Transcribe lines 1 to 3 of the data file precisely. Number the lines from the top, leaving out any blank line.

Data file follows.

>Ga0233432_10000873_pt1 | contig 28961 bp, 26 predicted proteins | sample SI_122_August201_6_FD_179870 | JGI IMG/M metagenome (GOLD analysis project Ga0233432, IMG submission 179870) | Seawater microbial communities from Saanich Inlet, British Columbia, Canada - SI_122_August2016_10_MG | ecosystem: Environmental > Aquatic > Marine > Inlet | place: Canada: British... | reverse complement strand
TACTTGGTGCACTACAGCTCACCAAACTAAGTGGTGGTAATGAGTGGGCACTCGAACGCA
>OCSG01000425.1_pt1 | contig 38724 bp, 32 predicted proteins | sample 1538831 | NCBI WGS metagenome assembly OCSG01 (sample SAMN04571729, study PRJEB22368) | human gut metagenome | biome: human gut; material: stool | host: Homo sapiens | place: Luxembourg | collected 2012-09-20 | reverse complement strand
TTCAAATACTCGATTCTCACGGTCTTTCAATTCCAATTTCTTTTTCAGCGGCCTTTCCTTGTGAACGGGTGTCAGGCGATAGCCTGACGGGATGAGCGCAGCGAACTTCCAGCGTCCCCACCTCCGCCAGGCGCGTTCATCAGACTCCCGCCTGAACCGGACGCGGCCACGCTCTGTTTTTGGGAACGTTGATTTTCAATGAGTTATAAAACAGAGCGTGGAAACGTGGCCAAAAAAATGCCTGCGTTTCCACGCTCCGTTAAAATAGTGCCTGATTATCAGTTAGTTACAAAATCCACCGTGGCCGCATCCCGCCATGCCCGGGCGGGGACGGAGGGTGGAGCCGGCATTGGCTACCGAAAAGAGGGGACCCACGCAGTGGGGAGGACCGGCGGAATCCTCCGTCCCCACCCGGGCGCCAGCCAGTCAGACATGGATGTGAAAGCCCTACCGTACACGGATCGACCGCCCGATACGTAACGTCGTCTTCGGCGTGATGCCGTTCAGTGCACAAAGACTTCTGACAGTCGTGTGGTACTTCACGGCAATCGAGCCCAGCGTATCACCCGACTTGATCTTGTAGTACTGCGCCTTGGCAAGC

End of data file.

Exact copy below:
>Ga0233432_10000873_pt1 | contig 28961 bp, 26 predicted proteins | sample SI_122_August201_6_FD_179870 | JGI IMG/M metagenome (GOLD analysis project Ga0233432, IMG submission 179870) | Seawater microbial communities from Saanich Inlet, British Columbia, Canada - SI_122_August2016_10_MG | ecosystem: Environmental > Aquatic > Marine > Inlet | place: Canada: British... | reverse complement strand
TACTTGGTGCACTACAGCTCACCAAACTAAGTGGTGGTAATGAGTGGGCACTCGAACGCA
>OCSG01000425.1_pt1 | contig 38724 bp, 32 predicted proteins | sample 1538831 | NCBI WGS metagenome assembly OCSG01 (sample SAMN04571729, study PRJEB22368) | human gut metagenome | biome: human gut; material: stool | host: Homo sapiens | place: Luxembourg | collected 2012-09-20 | reverse complement strand